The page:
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Victor Wembanyama Has The Perfect Blend Of Maturity, Mentorship, And Transcendent Size And Skill To Be A Top-10 NBA Player Next Season

Aurelien Meunier. Getty Images.

Greenie posted about Victor Wembanyama earlier this week based on an ESPN feature that revealed, among other things, that the basketball prodigy now stands at a stunning 7-foot-5 with shoes on. Since Wembanyama only turned 19 last month, he may not be finished growing.

Now that it's becoming clearer which NBA franchises are in the running for the No. 1 overall pick, stories about Wembanyama are dropping left and right. Sports Illustrated is the latest to build a great profile around the French phenom, and it provides some pretty interesting insight into who Wembanyama is as a person. Upon reading that, in conjunction with the physical tools and polish he already has as a 19-year-old, I'm ready to say Wembanyama will be a top-10 NBA player even as a rookie.

Nobody has drawn this much buzz entering the NBA Draft since LeBron James in 2003. Even The King wasn't considered a top-10 player in his first season as a pro. In fact, he was part of a legendary draft class featuring Carmelo Anthony and Dwyane Wade. None of those three were considered instant top-10 players. None of them made the All-Star team as rookies. Thus, I realize how bold of a prediction this is.

But if you look around the NBA right now, who are the 10 best players? In no particular order, this is who comes to mind for me:

  • Nikola Jokic
  • Giannis Antetokounmpo
  • Luka Doncic
  • LeBron James
  • Kevin Durant
  • Joel Embiid
  • Jayson Tatum
  • Steph Curry
  • Devin Booker
  • Kyrie Irving

You can make arguments for others but I think that's a pretty solid list. Look at it. LeBron will be in his 21st season when Wembanyama enters the NBA. Then you have Durant and Curry getting up there in age and always getting hurt. We all know Embiid is constantly in and out of the lineup. Kyrie is a knucklehead who's often banged up and may retire or cause his latest team to implode at any moment. 

I'll hear top-10 arguments for, say, Donovan Mitchell or Ja Morant. In any event, seems pretty open for Wembanyama to put his stamp on the NBA right away. 

The literal day after the 2022 NBA Draft, I posted this about Wembanyama and in that piece, went into the key mentors he's had in Tony Parker and Nicolas Batum to prepare himself for the jump to pro basketball's highest level:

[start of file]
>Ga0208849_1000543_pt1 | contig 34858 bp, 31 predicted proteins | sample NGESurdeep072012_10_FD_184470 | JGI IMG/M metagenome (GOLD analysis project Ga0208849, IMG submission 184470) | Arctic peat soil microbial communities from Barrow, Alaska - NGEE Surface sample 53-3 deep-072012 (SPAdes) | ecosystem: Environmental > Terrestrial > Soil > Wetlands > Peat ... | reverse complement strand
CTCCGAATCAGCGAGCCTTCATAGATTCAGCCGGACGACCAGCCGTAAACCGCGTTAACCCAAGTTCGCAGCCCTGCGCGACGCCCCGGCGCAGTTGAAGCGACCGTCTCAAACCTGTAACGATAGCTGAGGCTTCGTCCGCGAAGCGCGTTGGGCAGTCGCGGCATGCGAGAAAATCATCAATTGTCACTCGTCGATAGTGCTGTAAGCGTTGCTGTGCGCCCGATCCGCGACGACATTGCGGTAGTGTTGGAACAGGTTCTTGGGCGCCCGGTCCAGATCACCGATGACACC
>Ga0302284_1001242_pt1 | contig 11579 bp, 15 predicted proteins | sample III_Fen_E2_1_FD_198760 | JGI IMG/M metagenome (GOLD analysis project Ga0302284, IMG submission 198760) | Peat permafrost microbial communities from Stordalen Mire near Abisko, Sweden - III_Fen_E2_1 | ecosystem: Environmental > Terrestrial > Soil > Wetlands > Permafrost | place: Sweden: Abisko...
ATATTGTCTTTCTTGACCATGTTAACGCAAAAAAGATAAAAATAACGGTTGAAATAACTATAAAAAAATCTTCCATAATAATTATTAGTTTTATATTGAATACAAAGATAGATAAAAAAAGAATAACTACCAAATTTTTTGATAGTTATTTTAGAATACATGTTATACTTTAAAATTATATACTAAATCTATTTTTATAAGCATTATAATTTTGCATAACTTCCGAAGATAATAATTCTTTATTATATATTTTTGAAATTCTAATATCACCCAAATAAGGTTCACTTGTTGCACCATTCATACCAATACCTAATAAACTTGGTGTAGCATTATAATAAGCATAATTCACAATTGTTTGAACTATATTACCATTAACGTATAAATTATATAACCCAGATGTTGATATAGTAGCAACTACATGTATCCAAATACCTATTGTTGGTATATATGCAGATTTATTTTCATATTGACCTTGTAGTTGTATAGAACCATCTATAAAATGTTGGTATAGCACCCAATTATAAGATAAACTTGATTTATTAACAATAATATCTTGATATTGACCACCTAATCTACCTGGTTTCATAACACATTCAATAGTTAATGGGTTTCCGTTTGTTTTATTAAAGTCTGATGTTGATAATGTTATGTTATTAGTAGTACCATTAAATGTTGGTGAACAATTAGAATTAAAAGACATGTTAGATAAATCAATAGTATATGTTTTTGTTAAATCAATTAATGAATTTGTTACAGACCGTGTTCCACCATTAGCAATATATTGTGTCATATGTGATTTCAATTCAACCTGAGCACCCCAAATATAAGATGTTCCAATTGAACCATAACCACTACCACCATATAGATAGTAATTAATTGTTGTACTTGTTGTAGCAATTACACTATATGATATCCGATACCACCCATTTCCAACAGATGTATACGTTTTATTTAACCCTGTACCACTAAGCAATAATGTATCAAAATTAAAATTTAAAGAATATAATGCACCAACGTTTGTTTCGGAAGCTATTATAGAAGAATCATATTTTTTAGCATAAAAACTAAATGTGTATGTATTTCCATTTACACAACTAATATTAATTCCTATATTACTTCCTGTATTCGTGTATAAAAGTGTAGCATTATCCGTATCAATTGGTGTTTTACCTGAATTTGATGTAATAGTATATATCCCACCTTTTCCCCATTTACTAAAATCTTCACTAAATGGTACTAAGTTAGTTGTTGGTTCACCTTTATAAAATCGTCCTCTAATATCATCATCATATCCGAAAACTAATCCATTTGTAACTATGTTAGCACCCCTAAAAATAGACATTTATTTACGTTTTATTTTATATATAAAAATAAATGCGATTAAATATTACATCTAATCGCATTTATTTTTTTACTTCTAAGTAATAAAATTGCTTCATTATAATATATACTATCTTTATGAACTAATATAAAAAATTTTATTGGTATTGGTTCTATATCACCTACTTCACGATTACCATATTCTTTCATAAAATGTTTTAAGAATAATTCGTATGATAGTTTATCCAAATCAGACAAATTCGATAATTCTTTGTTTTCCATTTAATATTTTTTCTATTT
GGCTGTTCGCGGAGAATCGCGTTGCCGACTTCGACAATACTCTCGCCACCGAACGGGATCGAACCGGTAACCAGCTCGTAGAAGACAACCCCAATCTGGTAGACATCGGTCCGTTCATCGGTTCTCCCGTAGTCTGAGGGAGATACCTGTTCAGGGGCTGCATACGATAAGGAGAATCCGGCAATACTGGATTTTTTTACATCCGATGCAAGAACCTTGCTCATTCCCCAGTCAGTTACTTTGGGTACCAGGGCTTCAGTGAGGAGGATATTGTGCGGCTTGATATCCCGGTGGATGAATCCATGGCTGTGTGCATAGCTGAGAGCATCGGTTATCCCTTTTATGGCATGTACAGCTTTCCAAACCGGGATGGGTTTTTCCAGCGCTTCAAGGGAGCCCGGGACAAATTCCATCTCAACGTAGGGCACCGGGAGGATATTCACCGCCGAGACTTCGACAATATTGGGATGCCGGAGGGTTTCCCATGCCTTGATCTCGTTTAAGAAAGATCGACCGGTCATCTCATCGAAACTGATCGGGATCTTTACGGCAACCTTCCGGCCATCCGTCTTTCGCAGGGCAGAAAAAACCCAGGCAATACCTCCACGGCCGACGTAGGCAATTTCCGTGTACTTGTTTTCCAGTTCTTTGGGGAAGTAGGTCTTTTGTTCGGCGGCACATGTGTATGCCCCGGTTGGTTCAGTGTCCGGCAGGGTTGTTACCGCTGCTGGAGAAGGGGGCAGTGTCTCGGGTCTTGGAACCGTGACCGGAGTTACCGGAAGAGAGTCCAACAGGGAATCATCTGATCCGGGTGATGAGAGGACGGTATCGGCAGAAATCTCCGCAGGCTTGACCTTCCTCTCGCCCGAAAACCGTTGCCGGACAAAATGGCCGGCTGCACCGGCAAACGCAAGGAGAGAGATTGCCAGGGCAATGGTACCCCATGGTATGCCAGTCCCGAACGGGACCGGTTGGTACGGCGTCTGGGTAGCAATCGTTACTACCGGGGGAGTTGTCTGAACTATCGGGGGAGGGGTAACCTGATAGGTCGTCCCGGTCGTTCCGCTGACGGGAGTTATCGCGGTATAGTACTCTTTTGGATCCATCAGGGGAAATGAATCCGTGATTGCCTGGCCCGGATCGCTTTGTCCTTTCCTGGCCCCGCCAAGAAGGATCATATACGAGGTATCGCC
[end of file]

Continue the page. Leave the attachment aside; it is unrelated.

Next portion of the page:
This latest deep dive from Sports Illustrated touches on another French big man, Rudy Gobert, who had nothing but glowing things to say about the NBA's next superstar including this key quote:

"I know he's gonna keep doing the work, because he knows where he wants to go. He doesn't just dream about it. He doesn't just think that everything around him will happen because he's Victor. He knows that he has to work harder than everybody else."

Then there was this from one of Wembanyama's former teammates:

"'I've seen him make five threes with the right hand in a row, switch to the left and make five threes,' says Stanford's Maxime Raynaud, who grew close with Wembanyama during a shared final season at Nanterre, Victor's first club. 'That’s the craziest s— I had ever seen in my life.'"

Even more impressive is how Wembanyama's work ethic has been strong since his early basketball days. Obviously anyone who makes it to the NBA has to put in countless hours on the court, yet his training with "self-described psychopath" Karim Boubekri has laid the groundwork for a player with an almost unbelievably polished skill set given his age.

"Boubekri’s marathon training sessions typically began with at least two hours of ballhandling work. He demanded his players bring three items to each practice: a pair of soccer goalkeeper’s gloves, a plastic bag and a jump rope. Fail to do so and run 30 laps around the court. The gloves helped develop finger precision, while the plastic bag was tied around the ball, forcing the kids to bounce it forcefully. The rope was simply for jumping. Players would switch between weighted and regular balls. While Boubekri's approach was intense, he kept his team engaged and diminished the monotony of the work. 'That taught us rigor,' Wembanyama says.